*********** In the wild, Bavayia are found on low ground shrubs, saplings, termite-infested rotting wood, and leaf litter in the steep cool rainforests, which are very wet and humid.* A common sight is observing several Bavayia on the same bush or sapling together.* Bavayia are very social geckos in captivity and the wild.* Harems in the wild have been seen with a few males a numerous females on multiple occasions.* In captivity, harems can be achieved to a certain extent.* I have only experimented with B. sp (B. sauvagii), creating a harem with positive and negative outcomes.* In the beginning, I had 1.2 together in a cage measuring 21” H x 7” D x 10”W with driftwood, vines, arboreal hide, nest box, cypress mulch, and UV light above the screened top.* Breeding was steady but wasn’t as good as it could be.* I introduced an additional female, which created a cage full of commotion.* During the day, conditions were calm, sightings of individual specimens, usually female, were noted on pieces of driftwood or resting in tangled vines.* As the evening began, sightings of more geckos and signs of territorial displays began.* Signs of communication noted were flickering of the tongue, eye licking, tail waving, head jerking, biting followed by running, and chasing.* Vocalization can be heard as very high pitched chirps.* I believe that many other noises exist but are incapable of being heard by the human ear.* The cage appeared to be settling in nicely, until I began to notice small wounds, which healed up.* The worst thing was from adding the third female.* Part of her foot was bitten off by a cage mate. I assume that females have more aggression towards each other because seldom did I see a male attack a female.* The third female’s foot healed up, and she was accepted into the group.* A few months later I decided to try another female.* This female was beaten up badly.* After laying one clutch she died.* Since the loss of the fourth female I haven’t added any more females to the colony.* I think it is possible with more space.* Bavayia sp. (B. sauvagii) definitely establishes territories and are amusing to watch interact with cage mates in captivity.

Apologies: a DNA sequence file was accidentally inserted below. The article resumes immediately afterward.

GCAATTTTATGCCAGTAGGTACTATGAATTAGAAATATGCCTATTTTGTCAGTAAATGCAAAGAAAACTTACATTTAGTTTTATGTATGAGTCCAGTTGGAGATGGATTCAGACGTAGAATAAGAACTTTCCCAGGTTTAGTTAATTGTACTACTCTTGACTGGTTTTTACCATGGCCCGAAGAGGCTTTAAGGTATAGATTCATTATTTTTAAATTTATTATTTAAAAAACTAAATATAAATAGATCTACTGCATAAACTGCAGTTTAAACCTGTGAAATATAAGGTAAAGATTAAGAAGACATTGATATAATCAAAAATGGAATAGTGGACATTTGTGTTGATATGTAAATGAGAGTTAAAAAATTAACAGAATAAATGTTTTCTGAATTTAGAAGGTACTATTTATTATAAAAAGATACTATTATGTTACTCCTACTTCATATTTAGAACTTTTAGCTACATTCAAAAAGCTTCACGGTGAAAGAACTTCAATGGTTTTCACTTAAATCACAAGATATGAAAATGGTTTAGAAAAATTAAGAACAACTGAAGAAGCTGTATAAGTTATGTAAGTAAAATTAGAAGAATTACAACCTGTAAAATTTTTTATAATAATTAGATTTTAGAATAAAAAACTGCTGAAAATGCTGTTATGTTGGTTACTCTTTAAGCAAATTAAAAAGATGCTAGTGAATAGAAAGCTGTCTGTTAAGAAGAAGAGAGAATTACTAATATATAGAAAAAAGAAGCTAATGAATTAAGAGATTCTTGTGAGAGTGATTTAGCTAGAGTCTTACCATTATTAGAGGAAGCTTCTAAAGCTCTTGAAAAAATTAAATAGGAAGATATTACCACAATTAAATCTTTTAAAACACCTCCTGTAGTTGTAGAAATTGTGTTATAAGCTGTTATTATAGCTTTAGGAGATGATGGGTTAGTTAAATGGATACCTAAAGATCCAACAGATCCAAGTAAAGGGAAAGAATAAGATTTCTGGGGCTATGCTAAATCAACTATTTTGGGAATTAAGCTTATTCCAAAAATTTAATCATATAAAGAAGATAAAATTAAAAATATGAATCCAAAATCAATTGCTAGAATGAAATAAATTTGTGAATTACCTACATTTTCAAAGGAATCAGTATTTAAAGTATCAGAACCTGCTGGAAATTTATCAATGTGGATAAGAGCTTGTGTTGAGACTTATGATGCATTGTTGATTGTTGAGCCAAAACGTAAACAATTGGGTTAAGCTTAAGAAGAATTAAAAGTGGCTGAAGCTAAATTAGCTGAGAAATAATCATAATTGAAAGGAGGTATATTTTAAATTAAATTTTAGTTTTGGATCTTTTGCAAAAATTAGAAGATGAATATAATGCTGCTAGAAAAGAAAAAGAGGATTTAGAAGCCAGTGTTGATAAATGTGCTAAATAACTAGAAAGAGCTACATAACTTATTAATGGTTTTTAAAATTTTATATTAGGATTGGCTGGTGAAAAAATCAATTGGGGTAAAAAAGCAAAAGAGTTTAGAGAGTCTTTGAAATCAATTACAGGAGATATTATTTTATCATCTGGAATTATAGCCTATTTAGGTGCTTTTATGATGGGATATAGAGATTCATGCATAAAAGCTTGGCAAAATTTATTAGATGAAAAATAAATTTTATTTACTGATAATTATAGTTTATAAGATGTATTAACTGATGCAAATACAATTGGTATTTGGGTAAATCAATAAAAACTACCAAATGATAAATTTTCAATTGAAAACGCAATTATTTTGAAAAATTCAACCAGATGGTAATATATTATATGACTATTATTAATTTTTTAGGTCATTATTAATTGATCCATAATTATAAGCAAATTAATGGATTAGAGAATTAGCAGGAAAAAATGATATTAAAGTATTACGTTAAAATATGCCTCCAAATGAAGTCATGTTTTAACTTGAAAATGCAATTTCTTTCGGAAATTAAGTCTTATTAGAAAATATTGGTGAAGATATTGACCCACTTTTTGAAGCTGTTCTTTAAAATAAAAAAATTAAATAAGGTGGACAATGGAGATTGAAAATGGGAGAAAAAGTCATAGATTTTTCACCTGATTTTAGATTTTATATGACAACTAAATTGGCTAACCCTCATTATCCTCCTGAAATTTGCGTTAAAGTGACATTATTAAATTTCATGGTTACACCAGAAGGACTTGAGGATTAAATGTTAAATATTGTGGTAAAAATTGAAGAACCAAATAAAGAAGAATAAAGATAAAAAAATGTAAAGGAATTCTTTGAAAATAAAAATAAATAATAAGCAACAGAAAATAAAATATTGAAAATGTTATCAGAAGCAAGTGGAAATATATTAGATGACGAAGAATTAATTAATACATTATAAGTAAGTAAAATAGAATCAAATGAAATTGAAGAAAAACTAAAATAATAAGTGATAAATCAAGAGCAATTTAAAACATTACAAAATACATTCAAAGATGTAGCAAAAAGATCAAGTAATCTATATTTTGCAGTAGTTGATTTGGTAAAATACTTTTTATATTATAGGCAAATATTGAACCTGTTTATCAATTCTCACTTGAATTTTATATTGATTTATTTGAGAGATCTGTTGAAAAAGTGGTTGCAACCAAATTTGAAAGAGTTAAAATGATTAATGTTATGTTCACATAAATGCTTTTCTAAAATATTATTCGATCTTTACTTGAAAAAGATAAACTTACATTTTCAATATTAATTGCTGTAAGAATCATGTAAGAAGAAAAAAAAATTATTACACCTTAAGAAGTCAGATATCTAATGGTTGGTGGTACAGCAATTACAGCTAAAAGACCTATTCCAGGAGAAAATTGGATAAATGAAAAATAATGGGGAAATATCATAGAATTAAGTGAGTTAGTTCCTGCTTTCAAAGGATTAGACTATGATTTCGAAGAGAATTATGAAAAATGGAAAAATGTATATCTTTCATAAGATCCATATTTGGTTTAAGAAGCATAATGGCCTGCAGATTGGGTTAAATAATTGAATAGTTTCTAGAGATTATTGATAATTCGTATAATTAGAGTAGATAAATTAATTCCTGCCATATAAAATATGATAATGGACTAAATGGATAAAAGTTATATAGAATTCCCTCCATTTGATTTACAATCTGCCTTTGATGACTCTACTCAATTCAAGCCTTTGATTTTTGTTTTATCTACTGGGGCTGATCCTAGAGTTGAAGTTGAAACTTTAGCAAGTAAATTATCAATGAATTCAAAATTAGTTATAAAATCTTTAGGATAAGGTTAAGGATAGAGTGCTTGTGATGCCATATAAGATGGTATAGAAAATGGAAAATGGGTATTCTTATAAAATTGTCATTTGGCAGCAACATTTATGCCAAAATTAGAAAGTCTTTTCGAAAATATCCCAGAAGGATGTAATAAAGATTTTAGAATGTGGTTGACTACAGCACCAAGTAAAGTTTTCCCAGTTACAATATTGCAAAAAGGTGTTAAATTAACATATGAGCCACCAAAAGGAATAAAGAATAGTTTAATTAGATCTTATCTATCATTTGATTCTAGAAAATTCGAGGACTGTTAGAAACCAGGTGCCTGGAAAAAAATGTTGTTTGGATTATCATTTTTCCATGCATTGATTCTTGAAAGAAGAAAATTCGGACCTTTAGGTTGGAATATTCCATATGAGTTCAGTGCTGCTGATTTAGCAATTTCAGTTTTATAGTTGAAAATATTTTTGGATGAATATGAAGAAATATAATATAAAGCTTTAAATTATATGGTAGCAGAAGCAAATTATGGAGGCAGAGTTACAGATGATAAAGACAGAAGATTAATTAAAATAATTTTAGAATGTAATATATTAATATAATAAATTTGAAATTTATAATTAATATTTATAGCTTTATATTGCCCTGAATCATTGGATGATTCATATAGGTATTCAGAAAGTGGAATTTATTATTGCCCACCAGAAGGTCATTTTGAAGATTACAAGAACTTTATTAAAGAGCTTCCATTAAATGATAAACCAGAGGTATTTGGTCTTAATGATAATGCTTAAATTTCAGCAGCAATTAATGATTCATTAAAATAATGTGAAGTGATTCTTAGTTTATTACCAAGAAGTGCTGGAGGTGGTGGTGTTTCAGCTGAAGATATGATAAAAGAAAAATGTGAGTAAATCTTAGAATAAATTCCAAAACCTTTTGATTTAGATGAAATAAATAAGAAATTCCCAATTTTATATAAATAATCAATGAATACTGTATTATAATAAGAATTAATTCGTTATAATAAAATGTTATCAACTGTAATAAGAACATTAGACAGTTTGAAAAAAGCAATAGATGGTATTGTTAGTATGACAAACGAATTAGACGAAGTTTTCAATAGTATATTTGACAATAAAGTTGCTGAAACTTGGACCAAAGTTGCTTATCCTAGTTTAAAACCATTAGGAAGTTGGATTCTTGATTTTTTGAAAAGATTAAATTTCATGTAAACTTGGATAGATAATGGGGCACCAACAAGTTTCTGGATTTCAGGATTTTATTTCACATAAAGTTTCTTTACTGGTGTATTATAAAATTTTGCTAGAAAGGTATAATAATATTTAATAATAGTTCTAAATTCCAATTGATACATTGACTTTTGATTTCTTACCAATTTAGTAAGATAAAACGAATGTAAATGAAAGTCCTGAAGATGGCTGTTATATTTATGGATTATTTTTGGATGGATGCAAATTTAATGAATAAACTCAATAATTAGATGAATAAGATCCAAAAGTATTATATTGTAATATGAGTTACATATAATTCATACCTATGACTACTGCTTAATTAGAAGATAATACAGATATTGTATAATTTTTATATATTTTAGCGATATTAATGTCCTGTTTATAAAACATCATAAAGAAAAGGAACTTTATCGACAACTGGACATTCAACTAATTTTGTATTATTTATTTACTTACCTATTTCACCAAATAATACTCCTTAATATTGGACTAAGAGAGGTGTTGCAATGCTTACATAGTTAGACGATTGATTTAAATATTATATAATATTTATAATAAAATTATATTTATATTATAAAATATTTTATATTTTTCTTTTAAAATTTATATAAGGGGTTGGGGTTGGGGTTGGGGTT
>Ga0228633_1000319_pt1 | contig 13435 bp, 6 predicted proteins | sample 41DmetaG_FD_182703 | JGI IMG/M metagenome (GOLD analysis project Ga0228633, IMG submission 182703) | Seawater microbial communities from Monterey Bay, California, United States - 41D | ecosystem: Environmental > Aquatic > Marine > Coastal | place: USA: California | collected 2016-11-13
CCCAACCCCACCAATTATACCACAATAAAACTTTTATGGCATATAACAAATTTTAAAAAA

*********** The weather in the wild is very cool with high precipitation annually.* To mimic these natural conditions in captivity is simple.* No heat source is needed.* UV lights are placed a few inches above the screen top, releasing enough heat to allow a very mild area to thermoregulate, but the lights sole purpose is a photoperiod.* The temperature during the day is 78’F under the lights and towards the bottom of the enclosure is 72’F.* At night, the temperature drops down in the low 70’s to the high 60’s.* The winter temperatures don’t drop significantly during the night or day.* To stimulate a winter “cooling” period, I reduce the day light hours, feeding, and misting for several months.* This seems to be enough to stop breeding and give the geckos a chance to rest.* I have had some females stop producing and take a rest on their own and start producing months later in the middle of their breeding season.* Winter conditions may not be crucial to replicate, but I find it advisable.* Creating high humidity, but allowing adequate air flow isn’t difficult.* On the sides of the cage are 3”x 3” screened ventilation holes and a screened top.* Those simple features will allow enough air flow for two or three times a day of moderately misting the cage.* The cage should be allowed to dry out before the next misting.* If this cannot be achieved, allowing molds, mushrooms, and fungus to grow then serious health issues may arise.* Respiratory infections and black spots are a few problems that can be deadly.* Bavayia are very hardy and low maintenance reptiles to keep in captivity.